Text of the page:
0

I bought 10 Arduino Nanos for a project, each with all of their headers soldered in place. Each was going to go into a tiny space, so I found myself needing do desolder the ICSP headers.

This led to a bit of a moral conundrum. What would I lose by removing these useful looking headers. They cover quite a lot of space on the nano, so they must be important right? Am I going to regret removing these things when I finally realize how useful they are (I thought to myself.)

In the end, I did remove the ICSP headers, but the event got my thoughts going. What is this header all about? Why is it there? What can I do with it? I began to search for things that I could do with the ICSP header, but engaging results were not forthcoming ( except for this project: https://www.arduino.cc/en/Hacking/ParallelProgrammer )

Anyway, I was more interesting in things that flash, move, jump, sing, and such, so are there any interesting things that can be done with the ICSP header?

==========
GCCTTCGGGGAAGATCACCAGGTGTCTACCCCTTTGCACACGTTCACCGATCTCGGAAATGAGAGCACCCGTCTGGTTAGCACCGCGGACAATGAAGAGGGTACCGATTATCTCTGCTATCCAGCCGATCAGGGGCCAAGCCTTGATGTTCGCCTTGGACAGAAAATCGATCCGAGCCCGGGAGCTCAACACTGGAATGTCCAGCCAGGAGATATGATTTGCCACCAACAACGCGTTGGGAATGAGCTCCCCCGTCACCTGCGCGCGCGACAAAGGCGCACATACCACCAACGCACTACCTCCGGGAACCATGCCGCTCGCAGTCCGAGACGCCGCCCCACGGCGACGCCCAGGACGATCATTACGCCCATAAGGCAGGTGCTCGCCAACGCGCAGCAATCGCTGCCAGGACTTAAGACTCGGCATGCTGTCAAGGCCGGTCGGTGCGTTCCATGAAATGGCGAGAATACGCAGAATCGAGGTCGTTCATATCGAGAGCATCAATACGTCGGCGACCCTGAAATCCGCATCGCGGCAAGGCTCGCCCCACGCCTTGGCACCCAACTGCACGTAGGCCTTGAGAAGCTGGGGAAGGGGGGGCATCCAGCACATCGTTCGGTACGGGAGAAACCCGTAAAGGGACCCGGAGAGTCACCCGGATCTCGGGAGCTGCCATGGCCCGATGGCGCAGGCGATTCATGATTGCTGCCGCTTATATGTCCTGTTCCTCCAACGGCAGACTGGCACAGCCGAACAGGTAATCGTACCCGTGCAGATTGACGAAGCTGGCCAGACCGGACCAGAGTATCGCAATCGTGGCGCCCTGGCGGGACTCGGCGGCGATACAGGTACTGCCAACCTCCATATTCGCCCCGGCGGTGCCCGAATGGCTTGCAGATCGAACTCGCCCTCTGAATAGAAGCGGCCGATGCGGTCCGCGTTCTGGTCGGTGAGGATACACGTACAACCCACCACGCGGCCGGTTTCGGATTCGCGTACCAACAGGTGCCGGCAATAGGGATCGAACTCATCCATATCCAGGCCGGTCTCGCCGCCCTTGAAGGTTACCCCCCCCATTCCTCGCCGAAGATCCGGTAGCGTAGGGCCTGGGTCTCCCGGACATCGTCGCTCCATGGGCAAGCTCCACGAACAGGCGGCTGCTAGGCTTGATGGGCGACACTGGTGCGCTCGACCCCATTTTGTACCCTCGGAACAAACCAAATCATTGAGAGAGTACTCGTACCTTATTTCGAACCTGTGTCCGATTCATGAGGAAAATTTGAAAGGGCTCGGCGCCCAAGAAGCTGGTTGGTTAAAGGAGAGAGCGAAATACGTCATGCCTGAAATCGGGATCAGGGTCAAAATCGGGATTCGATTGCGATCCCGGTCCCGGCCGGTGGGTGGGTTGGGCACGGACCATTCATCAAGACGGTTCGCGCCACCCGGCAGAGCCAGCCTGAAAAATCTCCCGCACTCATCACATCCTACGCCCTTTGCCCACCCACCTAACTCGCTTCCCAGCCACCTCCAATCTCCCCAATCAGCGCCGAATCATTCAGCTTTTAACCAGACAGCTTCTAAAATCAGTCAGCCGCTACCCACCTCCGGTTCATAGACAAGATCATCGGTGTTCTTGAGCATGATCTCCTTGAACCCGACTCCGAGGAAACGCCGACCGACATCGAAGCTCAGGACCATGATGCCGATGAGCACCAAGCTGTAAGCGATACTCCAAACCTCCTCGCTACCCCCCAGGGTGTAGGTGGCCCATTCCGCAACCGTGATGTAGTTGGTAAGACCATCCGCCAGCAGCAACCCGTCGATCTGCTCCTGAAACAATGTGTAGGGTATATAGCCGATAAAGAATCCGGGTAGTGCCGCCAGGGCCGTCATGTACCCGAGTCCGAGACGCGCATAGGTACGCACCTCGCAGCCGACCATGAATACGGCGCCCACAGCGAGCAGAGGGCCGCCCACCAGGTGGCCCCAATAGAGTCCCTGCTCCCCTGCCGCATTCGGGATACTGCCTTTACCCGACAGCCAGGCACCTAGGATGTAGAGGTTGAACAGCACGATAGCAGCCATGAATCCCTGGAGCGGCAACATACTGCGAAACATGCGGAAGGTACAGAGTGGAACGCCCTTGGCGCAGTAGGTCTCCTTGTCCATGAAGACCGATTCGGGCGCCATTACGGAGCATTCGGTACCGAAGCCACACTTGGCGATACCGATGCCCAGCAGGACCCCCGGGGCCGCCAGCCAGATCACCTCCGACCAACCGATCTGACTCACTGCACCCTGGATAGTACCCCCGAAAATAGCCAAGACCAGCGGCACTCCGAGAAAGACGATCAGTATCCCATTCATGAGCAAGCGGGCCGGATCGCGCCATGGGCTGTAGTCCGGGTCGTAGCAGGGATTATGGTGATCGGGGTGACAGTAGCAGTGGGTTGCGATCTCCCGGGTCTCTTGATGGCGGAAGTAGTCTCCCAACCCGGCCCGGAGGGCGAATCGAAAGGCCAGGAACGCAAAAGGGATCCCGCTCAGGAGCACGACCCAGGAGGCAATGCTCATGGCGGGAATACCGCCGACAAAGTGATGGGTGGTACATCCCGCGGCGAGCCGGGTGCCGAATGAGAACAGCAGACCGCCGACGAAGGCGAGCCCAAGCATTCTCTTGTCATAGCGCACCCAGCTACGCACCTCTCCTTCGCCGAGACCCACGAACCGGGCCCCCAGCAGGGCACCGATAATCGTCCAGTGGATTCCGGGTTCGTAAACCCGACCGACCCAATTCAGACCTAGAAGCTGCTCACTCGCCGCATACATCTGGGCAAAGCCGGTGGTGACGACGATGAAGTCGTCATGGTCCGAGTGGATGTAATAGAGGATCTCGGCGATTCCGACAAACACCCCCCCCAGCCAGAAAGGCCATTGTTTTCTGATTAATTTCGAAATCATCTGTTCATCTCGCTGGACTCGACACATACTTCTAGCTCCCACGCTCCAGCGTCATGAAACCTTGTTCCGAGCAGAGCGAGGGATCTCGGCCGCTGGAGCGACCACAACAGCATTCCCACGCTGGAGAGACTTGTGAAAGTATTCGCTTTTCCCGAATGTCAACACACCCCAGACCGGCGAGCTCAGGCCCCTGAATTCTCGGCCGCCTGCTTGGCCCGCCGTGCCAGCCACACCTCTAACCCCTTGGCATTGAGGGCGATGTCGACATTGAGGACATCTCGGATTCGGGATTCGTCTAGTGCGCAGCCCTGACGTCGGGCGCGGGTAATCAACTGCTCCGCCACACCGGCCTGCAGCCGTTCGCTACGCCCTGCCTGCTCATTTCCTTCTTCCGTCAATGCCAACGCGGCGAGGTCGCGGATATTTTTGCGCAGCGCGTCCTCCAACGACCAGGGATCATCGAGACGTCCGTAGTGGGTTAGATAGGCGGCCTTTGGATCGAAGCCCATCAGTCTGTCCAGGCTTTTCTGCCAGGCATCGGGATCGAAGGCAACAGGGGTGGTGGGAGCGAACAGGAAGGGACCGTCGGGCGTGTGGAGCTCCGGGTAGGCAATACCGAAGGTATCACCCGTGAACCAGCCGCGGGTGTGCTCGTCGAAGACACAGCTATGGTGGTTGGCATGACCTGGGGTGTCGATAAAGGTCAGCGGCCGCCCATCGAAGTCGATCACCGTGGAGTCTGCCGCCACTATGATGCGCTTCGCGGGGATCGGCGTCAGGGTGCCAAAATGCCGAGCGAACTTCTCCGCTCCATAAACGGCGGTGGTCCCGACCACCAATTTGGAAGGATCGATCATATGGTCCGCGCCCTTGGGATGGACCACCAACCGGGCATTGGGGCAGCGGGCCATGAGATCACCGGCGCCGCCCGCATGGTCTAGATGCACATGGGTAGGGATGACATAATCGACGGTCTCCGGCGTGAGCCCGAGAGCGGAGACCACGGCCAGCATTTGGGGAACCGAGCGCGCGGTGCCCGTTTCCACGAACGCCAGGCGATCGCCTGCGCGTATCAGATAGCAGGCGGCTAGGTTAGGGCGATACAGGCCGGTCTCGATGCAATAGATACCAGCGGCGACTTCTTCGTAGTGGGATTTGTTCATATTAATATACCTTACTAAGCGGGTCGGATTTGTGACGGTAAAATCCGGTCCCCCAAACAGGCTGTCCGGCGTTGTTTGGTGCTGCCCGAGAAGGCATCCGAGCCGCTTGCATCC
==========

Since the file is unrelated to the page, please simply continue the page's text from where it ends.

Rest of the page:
• Mostly useless. You can always add them back if you need to, or use the other pins (as the ISP header pins are the same as pins 11,12,13,RESET,GND,VCC) – Gerben Sep 5 '15 at 9:20
  • Are they the same pins for all Arduinos (mega, nano, etc.)? – Hoytman Sep 5 '15 at 15:57
  • Not necessarily. Pins 11, 12, 13 are MOSI, MISO, SCK on the ATMega328 based boards (like Uno and Nano). – Gerben Sep 5 '15 at 18:59
2
  1. You can use every single last byte of flash on the device.

    Since you're performing low-level programming of the device you get the entire chip to play on, without having to worry about bootloaders and such.

  2. You can debug (breakpoint, single-step, watch, disassemble, etc.) the code on the chip using software on your computer.

    Admittedly the devices you'd need in order to do so are more expensive than a simple ISP programmer and it only works with specific pieces of software, but it can be done.

1

One interesting thing I just came up with: you could use this header to attach a simple control panel for your Arduino.

Imbed the Arduino in any place/box/machine you like. Then use a cable with a 6 pin connector to connect the header to a small control panel. The panel could have 3 buttons or LEDs, a reset button and a power plug.

Your Answer

By clicking “Post Your Answer”, you agree to our terms of service, privacy policy and cookie policy

Not the answer you're looking for? Browse other questions tagged or ask your own question.